Greenhouse business to continue growing in Russia
The development of the greenhouse business in Russia is in full swing and clearly is not going to stop. It is noteworthy that the production of vegetables under cover grows both due to the expansion of cultivated areas, and due to the construction of modern greenhouses and the introduction of advanced technologies. And while in 2017 such greenhouses comprised 45%, by 2025 their share can increase to 70%.
As a result, over the past five years, the yield of vegetables under cover has gone up: while it could be estimated between 650 and 700 thousand tons in 2014, it reached 1 to 1.1 million tons in 2018.
Cucumbers prevail among the vegetables grown in greenhouses, while tomatoes are subordinate. However, there is every reason to believe that the situation will change dramatically in the coming years: the market demand for cucumbers under cover is about to be met, while tomatoes are clearly not enough, so major investments can be made in their cultivation.
At the same time, there are changes in the geography of the construction of greenhouse complexes. While Siberia and the Far East are sorely lacking greenhouse complexes, the south of Russia is in fact saturated with them, so, new large objects should not be expected, except in the North Caucasus. It must be said, though, that the construction of greenhouse complexes is planned or has already been launched in the central part of Russia and in the North – West. For example, in Chuvashia the first construction stage of the Novocheboksarsk large greenhouse complex has been recently initiated (up to 20 thousand tons vegetables per year will be grown in it when fully loaded).
There is a curious trend towards increased attention from foreign investors to covered vegetable production in Russia. On the other hand, local authorities are willing to provide support to companies that intend to build greenhouses in their regions. The forms of support will vary, from offering sites for placement to administrative preferences.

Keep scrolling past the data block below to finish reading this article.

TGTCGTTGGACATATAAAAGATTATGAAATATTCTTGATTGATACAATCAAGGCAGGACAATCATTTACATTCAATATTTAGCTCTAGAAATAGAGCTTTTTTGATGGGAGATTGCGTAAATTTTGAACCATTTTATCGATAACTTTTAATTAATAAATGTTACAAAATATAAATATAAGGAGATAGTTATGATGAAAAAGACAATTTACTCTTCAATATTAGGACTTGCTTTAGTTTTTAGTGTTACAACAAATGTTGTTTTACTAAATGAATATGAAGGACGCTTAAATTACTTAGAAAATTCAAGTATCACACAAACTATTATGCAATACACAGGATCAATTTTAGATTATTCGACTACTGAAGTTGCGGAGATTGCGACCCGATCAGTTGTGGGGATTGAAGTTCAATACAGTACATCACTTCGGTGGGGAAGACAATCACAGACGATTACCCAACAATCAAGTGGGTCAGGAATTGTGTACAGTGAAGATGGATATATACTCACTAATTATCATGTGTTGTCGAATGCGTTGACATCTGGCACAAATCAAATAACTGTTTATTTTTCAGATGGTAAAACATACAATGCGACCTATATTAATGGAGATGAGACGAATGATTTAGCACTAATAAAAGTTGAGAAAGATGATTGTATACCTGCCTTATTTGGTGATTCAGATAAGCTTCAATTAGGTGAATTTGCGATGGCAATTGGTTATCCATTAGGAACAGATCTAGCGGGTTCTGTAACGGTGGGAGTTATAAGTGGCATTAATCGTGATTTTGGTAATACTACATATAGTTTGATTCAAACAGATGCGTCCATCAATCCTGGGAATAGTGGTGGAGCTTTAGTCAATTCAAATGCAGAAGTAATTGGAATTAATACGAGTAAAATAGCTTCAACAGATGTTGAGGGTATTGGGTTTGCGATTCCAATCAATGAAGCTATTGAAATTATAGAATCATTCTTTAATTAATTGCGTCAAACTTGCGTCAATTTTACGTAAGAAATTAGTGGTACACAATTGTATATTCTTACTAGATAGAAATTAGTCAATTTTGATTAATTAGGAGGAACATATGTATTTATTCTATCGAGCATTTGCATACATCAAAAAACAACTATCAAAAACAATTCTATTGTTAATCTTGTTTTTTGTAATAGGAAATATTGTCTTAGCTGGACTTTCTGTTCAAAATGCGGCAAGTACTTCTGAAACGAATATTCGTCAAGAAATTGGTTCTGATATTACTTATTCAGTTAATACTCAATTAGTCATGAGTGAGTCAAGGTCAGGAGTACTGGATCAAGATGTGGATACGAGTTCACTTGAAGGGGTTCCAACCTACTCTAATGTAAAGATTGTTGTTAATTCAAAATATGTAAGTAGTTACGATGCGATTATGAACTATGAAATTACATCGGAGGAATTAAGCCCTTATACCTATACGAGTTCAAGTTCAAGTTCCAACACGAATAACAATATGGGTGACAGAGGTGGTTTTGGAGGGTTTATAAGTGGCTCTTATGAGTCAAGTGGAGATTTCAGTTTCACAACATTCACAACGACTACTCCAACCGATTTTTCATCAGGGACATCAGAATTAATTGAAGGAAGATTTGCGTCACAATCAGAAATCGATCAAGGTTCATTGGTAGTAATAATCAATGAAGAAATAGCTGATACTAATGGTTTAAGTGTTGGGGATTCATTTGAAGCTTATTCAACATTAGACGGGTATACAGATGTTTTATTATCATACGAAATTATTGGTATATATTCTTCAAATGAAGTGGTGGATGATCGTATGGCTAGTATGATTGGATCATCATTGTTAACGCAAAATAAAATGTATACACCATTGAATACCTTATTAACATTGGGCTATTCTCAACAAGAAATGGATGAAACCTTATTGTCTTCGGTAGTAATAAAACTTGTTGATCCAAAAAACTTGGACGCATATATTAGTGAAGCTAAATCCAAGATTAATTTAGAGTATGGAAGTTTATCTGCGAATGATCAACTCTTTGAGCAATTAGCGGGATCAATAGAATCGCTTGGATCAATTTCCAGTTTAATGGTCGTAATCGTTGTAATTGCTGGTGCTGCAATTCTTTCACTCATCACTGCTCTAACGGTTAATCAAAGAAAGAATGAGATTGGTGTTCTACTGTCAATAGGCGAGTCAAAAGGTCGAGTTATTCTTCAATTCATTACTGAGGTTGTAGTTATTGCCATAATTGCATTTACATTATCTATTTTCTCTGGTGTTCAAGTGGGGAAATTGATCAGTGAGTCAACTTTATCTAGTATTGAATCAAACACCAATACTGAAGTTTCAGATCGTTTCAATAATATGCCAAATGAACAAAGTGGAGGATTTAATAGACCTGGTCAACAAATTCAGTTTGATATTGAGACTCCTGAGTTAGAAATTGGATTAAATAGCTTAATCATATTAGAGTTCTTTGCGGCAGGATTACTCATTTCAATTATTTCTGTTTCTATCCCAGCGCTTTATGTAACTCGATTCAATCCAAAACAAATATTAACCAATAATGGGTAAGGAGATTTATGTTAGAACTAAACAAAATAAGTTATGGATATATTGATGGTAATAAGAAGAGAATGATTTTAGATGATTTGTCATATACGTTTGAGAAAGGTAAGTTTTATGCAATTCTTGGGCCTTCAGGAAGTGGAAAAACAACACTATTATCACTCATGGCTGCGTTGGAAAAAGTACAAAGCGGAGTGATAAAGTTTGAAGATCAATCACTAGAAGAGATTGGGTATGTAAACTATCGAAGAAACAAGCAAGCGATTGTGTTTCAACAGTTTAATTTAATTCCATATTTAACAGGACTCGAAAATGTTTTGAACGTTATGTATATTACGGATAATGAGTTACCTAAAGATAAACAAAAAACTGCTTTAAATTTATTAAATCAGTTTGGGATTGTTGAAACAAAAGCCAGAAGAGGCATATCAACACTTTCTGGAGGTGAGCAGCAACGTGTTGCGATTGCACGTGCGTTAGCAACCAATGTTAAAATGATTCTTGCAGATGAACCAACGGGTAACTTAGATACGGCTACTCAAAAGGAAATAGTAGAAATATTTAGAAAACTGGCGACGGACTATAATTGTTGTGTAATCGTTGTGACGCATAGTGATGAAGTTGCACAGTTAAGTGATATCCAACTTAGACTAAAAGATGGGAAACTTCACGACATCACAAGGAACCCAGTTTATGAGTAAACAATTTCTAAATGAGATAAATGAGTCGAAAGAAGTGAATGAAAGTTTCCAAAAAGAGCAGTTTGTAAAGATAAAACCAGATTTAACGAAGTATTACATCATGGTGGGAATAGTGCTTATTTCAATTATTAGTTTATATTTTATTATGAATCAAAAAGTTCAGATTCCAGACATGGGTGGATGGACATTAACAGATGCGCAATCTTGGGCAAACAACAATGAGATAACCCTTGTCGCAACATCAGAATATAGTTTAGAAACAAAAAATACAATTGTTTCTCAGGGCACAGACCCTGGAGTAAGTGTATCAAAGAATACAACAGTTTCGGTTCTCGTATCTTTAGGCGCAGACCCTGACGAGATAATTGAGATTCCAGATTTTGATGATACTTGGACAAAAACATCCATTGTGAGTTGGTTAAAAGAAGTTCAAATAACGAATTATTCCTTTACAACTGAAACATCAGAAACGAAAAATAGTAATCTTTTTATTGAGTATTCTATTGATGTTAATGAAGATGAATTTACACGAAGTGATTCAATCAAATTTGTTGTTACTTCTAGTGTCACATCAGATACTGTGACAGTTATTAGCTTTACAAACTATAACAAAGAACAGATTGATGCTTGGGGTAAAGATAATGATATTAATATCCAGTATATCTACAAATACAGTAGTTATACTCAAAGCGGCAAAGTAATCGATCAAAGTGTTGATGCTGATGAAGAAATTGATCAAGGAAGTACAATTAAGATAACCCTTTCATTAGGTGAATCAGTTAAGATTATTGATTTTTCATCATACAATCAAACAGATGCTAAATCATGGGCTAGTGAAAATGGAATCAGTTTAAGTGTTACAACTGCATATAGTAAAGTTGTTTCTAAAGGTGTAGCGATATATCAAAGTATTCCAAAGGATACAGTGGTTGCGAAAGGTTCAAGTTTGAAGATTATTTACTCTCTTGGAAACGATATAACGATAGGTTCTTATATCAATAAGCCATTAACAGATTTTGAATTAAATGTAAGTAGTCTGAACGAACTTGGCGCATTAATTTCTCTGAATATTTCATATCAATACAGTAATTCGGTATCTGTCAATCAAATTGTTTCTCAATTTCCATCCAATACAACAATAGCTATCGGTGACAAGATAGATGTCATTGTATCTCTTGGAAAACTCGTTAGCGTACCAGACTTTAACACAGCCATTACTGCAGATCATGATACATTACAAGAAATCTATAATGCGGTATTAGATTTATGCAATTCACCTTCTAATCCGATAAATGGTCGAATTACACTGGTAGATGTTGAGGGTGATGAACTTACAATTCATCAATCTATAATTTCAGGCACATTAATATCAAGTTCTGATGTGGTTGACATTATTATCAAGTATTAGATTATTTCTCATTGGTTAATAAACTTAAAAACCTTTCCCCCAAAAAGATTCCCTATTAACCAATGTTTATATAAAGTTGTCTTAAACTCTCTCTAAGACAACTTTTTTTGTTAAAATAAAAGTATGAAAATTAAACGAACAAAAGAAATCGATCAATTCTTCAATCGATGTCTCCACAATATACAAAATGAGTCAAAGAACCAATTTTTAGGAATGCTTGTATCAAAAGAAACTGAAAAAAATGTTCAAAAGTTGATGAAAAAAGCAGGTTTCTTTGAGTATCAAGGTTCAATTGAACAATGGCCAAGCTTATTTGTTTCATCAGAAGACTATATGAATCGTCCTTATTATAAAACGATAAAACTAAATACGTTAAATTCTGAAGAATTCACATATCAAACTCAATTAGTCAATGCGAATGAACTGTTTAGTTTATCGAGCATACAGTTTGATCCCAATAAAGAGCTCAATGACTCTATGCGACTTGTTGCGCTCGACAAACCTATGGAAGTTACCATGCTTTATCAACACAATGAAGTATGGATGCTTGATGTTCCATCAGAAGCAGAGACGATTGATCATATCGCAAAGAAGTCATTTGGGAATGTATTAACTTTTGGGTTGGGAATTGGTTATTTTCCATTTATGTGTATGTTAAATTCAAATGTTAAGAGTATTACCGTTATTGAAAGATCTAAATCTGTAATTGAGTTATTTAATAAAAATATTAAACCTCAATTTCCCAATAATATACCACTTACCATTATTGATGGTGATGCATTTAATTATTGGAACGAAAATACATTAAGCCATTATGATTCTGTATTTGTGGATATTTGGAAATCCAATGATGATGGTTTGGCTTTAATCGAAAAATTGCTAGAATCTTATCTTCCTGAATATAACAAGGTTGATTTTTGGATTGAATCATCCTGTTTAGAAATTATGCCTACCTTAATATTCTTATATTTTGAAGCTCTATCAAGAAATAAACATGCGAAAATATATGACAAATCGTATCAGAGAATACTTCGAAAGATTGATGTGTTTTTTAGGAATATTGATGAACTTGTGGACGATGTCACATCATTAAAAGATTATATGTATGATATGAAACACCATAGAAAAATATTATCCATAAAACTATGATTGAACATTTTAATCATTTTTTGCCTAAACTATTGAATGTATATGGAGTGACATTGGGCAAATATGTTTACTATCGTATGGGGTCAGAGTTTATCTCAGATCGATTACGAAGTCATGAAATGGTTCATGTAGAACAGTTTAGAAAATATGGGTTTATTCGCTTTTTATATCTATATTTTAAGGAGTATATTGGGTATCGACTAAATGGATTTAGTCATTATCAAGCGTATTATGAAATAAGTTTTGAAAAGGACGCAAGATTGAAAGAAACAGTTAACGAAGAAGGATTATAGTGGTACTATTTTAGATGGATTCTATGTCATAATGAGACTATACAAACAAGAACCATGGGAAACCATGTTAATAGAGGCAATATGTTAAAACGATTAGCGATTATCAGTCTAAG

Of course, the greenhouse business faces a number of challenges. The high cost of bank lending, difficulties with connecting to power grids, and unpredictable purchasing policies of retail chains are some of them. But these could not stop its development.
The cultivation of vegetables under cover, for its part, entails the demand for mineral fertilizers. Here, the change in the structure of orders has become noticeable: while previously potassium nitrate used to dominate, now there is an increase in the consumption of water soluble fertilizers — monopotassium phosphate, potassium sulfate, etc. This is due to their best effect of action providing a large increase in the crop yield.
‘Greenhouse farms historically have been key buyers of our water soluble fertilizers in Russia, since such product qualities as the absence of harmful contaminants and complete solubility in water are extremely important. And today we are witnessing the growth of the domestic market of water soluble fertilizers. The increase in the total area of greenhouse complexes is one of the causes. This is a positive trend, indeed, and we are ready to increase the sales volume of our products in Russia,’ said Edward Gurary, Commercial Director of Cashmere Capital (the exclusive trading house of the Hydrometallurgical Plant, the only Russian manufacturer of the entire phosphor line of water soluble monoproducts).
We have good reason to expect an increase in the yield of greenhouse vegetables in the coming years: by the end of 2019, it can amount to about 1.2 million tons; in 5 years, it can reach the level of 1.6-1.8 million tons.